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I Challenged Us to a Dance Off

I challenged us to a dance off, and we all won! Hooray! Shiny participation statuettes for everyone!

During the past month, my daughter and I learned about the nation of Brazil as part of her Little Passports subscription. Learning about another big country in the Americas that struggles with both huge challenges and fantastic natural and cultural resources (favelas! rainforests! mermaid fandoms! gang wars! green cities! fusion everything!) helps me put things in perspective and stay hopeful that things will be okay for us here in the United States.

It has been a month of ongoing political, social, and natural disasters. Here are some things that have been going on with me:

  • a visit at work from a little boy who used to play with my daughter, whose father shot and killed his mother, big brother, and self a few years ago
  • immigration laws that have separated a mother we know from her little girl and will keep her away for an unknown length of time
  • hearing nonstop about all kinds of racist nonsense at Grandma & Grandpa's church, the one they raised me in
  • sexual abuse and rape on a massive scale at the local university due to unresolved corruption and greed for sportsball money
  • an actual Nazi coming to the university to speak next week; trying to convince our community not to go start fights with the Nazis because that is how they get attention and lawsuit money
  • mega snow storms followed by record-breaking flooding followed by the utter destruction of our state's roads; watching cars wreck themselves and each other like crazy as they dodge or fail to dodge potholes; political barriers to any hope that the roads will be repaired

So! In the spirit of Brazilian capoeira, the Afro-Brazilian martial art comprised of dance offs, my husband and daughter and I have been engaging in some emotional judo with ourselves by dancing off and laughing off our stress.

I find that getting silly fights stress better than getting serious about calming down. Trying really hard to relax never works. Yelling at oneself or another person to "CTFD" sometimes works... but only if it triggers a case of the giggles. Vigorous exercise works. So we choose to dance, because dancing is vigorous physical activity that also makes us laugh, because we are awkward. I dance like a Muppet. My husband dances like a Detroit rave flashback. Our daughter dances like Elaine on Seinfeld. Together, we're unstoppable.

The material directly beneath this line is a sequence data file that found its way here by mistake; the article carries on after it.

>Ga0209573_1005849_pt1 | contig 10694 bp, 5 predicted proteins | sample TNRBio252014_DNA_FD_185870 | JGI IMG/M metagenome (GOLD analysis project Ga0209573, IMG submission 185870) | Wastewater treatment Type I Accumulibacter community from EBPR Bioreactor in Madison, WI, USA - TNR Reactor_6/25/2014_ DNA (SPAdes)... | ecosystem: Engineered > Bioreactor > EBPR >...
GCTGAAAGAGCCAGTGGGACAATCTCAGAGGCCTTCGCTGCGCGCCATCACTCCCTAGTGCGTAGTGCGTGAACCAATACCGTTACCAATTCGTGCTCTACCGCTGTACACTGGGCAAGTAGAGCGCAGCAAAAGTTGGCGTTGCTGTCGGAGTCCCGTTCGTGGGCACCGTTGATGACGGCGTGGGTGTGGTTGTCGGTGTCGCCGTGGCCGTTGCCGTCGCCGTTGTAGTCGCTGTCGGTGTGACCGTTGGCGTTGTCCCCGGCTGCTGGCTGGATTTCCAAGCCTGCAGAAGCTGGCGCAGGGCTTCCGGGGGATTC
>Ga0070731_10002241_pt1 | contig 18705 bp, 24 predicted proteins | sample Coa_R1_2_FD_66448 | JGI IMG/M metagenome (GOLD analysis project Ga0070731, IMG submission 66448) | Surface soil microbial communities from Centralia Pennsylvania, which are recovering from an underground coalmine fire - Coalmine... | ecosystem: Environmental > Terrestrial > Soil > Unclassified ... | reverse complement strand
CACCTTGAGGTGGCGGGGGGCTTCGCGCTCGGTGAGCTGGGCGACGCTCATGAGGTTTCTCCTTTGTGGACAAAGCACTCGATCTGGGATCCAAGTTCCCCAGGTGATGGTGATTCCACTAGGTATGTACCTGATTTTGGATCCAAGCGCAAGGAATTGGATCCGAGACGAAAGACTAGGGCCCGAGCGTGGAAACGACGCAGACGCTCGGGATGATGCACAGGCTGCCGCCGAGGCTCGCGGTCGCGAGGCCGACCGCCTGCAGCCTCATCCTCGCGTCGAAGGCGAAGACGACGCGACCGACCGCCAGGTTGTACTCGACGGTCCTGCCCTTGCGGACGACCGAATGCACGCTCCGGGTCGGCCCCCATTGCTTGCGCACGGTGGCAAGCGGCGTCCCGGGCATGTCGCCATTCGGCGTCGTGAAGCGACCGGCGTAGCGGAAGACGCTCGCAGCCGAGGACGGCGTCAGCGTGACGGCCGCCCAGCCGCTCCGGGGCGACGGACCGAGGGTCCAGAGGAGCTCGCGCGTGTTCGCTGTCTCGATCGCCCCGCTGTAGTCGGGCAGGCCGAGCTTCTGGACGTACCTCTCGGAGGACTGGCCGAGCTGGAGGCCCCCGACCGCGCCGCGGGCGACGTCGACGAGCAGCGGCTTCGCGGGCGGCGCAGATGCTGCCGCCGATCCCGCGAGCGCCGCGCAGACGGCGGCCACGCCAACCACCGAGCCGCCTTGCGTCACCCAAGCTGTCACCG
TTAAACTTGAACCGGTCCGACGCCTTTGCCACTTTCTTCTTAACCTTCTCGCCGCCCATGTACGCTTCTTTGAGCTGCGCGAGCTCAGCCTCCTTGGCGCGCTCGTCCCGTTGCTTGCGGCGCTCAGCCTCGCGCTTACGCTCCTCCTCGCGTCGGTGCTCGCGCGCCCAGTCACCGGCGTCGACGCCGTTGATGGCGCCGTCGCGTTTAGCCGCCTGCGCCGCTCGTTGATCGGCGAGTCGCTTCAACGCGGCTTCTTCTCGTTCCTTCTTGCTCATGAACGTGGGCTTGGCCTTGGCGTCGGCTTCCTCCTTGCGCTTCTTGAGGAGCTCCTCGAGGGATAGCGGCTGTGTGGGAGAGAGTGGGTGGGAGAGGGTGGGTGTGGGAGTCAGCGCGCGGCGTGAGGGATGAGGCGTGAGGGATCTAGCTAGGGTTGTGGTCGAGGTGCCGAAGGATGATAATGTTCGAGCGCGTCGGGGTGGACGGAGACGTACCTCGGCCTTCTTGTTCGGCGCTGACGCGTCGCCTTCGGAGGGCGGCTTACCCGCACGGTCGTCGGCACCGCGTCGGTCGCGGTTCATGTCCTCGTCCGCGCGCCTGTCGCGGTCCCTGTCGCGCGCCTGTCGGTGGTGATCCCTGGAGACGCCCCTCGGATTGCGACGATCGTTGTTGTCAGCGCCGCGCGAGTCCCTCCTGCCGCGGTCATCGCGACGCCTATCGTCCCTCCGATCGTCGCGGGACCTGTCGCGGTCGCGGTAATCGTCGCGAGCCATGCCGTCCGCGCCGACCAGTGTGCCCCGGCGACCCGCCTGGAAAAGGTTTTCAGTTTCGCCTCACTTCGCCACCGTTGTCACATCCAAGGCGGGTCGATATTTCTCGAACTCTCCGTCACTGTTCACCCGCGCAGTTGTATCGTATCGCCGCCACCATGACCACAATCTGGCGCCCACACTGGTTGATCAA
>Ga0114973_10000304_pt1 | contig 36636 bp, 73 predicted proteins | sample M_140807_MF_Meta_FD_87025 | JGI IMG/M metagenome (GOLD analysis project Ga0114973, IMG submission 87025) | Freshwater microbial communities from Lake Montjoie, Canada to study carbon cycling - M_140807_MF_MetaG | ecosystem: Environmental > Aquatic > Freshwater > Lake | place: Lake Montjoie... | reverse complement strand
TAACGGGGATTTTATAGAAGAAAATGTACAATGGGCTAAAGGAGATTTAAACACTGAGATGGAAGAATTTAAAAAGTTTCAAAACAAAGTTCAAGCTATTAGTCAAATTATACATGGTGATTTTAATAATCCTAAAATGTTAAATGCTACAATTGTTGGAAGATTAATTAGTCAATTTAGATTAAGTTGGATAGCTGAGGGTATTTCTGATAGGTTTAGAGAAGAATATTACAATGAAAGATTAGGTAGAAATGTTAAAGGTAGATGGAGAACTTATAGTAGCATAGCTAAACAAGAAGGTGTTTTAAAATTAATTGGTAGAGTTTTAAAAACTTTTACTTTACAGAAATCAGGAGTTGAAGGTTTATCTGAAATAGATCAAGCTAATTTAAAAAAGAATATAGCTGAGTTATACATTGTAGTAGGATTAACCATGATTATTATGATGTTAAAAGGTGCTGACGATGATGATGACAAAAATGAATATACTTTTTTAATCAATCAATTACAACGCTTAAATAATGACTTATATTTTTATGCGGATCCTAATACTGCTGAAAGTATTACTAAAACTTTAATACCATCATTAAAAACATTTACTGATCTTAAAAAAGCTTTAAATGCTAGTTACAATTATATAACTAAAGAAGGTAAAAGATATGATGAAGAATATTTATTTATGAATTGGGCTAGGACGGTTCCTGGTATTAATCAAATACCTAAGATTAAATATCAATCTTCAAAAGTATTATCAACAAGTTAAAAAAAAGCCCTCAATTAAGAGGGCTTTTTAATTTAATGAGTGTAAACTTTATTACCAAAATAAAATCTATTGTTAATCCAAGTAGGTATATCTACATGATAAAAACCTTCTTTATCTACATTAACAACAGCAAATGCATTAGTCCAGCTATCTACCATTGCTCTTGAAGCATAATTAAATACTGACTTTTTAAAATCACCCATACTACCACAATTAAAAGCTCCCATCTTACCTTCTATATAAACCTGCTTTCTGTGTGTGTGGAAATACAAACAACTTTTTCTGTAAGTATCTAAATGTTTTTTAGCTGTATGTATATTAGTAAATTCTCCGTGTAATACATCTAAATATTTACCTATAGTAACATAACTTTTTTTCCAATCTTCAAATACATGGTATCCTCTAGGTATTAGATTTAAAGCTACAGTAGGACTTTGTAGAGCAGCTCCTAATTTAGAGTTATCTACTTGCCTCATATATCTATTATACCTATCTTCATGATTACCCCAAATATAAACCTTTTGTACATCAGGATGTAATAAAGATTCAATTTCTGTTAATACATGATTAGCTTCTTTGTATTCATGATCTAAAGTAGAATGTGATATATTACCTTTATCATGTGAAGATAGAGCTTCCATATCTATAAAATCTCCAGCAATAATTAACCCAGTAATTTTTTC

We're not coordinated enough to try learning actual capoeira, but we did take a few basic samba step lessons online and achieved our goal of doing the samba in the snow together for Carnaval.


Then we went inside and watched the biggest parade of the year live-streamed from Rio (where political, social, and natural disasters are much worse than here, and look at all those people dunk themselves in glitter and shake their five-foot tail feathers).

Then my husband and daughter went to this year's Daddy Daughter Dance, the one put on by our township, which is picturesque, truly diverse, rich in beautiful parks, low in violent crime, and currently a dream to drive through, thanks to last summer's intense infrastructure upgrades.

Then I took my daughter to a Hollywood-themed ball put on by her elementary school and PTO. We had a lovely time, thanks to the school staff and volunteers who value fun, warm community-building events, safety, and quality education for all of the children--most of whom receive lunch assistance, none of whom are part of a racial majority, and all of whom are being offered an evidence-based and age-appropriate sexual education curriculum this year.

Yes, a lot of things are going well despite the disasters. I got a raise at work, where the crazy people are the nice kind of crazy people and the song "Let It Be a Dance" is popular.

Everyone in my family is well, including the kitten, who has learned to play fetch and do back flips.

I'm reading some books that are so good they sting my chakras, including my current library selections: Young Jane Young by Gabrielle Zevin and My Absolute Darling by Gabriel Tallent. I haven't finished the latter. The former was easy and fun to read, though deceptively brilliant. The latter is, as reviewer Michael Schaub put it, "hard to read, harder to put down."

I'm keeping up with my goal of adding at least 2,000 words per week to my draft of Matka Danu Miklagarth, which is now over 62,000 words long.

Yes, I started researching ideas for my next book two years ago when I read about Vikings, Varangians, and vaginas. Yes, 2,000 words is a puny goal for a whole week. But slow and steady writes the book, especially when you're a mothering dayjobber and volunteer and wife and friend and cat person and snow dancer and chronic sad buddha about other people's suffering.

The silly dancing helps, so my family and I are going to keep it up. For the month of March, we've shifted to headbanging to BabyMetal and bopping to J-pop. 

Been a stressful week,
I got a lot of pressure
You have a lot of great moves
but mine are better

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